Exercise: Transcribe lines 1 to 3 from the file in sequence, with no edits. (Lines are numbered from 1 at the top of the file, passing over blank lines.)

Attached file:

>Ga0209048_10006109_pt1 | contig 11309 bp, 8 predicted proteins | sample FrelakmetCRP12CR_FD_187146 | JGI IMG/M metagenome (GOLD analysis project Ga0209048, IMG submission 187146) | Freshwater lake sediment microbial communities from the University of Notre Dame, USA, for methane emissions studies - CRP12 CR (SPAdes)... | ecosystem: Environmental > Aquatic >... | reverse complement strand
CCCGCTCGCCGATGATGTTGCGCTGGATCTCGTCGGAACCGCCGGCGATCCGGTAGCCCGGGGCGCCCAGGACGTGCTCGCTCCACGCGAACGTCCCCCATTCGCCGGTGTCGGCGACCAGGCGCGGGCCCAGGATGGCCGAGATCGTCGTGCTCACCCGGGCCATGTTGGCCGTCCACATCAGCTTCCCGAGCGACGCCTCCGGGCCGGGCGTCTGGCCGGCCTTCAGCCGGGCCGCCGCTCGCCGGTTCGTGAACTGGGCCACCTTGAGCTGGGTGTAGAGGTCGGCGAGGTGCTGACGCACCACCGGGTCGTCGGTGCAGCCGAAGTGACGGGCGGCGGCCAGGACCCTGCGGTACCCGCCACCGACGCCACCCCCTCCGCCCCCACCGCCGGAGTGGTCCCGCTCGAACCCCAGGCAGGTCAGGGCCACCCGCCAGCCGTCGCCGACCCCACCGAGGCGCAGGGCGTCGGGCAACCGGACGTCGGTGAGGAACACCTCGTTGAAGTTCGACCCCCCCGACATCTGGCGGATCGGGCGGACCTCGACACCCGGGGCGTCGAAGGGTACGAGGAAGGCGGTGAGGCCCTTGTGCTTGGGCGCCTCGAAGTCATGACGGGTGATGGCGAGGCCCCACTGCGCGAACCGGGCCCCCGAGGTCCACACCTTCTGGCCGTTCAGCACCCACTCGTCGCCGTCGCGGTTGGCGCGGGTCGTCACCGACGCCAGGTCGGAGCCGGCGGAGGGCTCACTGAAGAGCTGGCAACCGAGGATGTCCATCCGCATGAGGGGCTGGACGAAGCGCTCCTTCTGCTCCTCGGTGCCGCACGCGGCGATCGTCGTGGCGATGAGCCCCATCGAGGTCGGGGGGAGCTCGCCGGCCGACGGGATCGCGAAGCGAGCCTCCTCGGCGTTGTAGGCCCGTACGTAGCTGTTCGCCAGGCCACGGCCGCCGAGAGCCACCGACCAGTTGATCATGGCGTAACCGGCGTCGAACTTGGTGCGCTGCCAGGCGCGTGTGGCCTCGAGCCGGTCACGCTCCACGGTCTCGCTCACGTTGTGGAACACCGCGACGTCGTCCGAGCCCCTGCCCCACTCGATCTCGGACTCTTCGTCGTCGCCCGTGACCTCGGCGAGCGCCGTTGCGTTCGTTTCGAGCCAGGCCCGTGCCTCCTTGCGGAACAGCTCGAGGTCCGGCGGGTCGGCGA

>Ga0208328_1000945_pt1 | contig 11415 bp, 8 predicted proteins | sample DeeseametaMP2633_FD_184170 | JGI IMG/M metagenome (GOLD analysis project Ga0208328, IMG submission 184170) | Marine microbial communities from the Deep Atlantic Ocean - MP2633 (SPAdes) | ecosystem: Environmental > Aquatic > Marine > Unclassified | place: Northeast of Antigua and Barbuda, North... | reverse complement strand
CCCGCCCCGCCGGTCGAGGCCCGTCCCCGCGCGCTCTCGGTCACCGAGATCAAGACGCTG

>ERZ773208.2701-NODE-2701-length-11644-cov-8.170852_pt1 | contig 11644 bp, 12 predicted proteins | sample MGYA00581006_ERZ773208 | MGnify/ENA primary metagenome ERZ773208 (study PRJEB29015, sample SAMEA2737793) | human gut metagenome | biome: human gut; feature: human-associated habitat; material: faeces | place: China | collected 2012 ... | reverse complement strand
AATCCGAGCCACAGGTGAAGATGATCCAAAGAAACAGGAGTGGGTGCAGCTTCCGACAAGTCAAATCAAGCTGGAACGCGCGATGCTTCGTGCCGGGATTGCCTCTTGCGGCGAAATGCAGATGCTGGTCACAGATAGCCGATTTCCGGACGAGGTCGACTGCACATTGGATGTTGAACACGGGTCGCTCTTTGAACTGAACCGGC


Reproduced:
>Ga0209048_10006109_pt1 | contig 11309 bp, 8 predicted proteins | sample FrelakmetCRP12CR_FD_187146 | JGI IMG/M metagenome (GOLD analysis project Ga0209048, IMG submission 187146) | Freshwater lake sediment microbial communities from the University of Notre Dame, USA, for methane emissions studies - CRP12 CR (SPAdes)... | ecosystem: Environmental > Aquatic >... | reverse complement strand
CCCGCTCGCCGATGATGTTGCGCTGGATCTCGTCGGAACCGCCGGCGATCCGGTAGCCCGGGGCGCCCAGGACGTGCTCGCTCCACGCGAACGTCCCCCATTCGCCGGTGTCGGCGACCAGGCGCGGGCCCAGGATGGCCGAGATCGTCGTGCTCACCCGGGCCATGTTGGCCGTCCACATCAGCTTCCCGAGCGACGCCTCCGGGCCGGGCGTCTGGCCGGCCTTCAGCCGGGCCGCCGCTCGCCGGTTCGTGAACTGGGCCACCTTGAGCTGGGTGTAGAGGTCGGCGAGGTGCTGACGCACCACCGGGTCGTCGGTGCAGCCGAAGTGACGGGCGGCGGCCAGGACCCTGCGGTACCCGCCACCGACGCCACCCCCTCCGCCCCCACCGCCGGAGTGGTCCCGCTCGAACCCCAGGCAGGTCAGGGCCACCCGCCAGCCGTCGCCGACCCCACCGAGGCGCAGGGCGTCGGGCAACCGGACGTCGGTGAGGAACACCTCGTTGAAGTTCGACCCCCCCGACATCTGGCGGATCGGGCGGACCTCGACACCCGGGGCGTCGAAGGGTACGAGGAAGGCGGTGAGGCCCTTGTGCTTGGGCGCCTCGAAGTCATGACGGGTGATGGCGAGGCCCCACTGCGCGAACCGGGCCCCCGAGGTCCACACCTTCTGGCCGTTCAGCACCCACTCGTCGCCGTCGCGGTTGGCGCGGGTCGTCACCGACGCCAGGTCGGAGCCGGCGGAGGGCTCACTGAAGAGCTGGCAACCGAGGATGTCCATCCGCATGAGGGGCTGGACGAAGCGCTCCTTCTGCTCCTCGGTGCCGCACGCGGCGATCGTCGTGGCGATGAGCCCCATCGAGGTCGGGGGGAGCTCGCCGGCCGACGGGATCGCGAAGCGAGCCTCCTCGGCGTTGTAGGCCCGTACGTAGCTGTTCGCCAGGCCACGGCCGCCGAGAGCCACCGACCAGTTGATCATGGCGTAACCGGCGTCGAACTTGGTGCGCTGCCAGGCGCGTGTGGCCTCGAGCCGGTCACGCTCCACGGTCTCGCTCACGTTGTGGAACACCGCGACGTCGTCCGAGCCCCTGCCCCACTCGATCTCGGACTCTTCGTCGTCGCCCGTGACCTCGGCGAGCGCCGTTGCGTTCGTTTCGAGCCAGGCCCGTGCCTCCTTGCGGAACAGCTCGAGGTCCGGCGGGTCGGCGA

>Ga0208328_1000945_pt1 | contig 11415 bp, 8 predicted proteins | sample DeeseametaMP2633_FD_184170 | JGI IMG/M metagenome (GOLD analysis project Ga0208328, IMG submission 184170) | Marine microbial communities from the Deep Atlantic Ocean - MP2633 (SPAdes) | ecosystem: Environmental > Aquatic > Marine > Unclassified | place: Northeast of Antigua and Barbuda, North... | reverse complement strand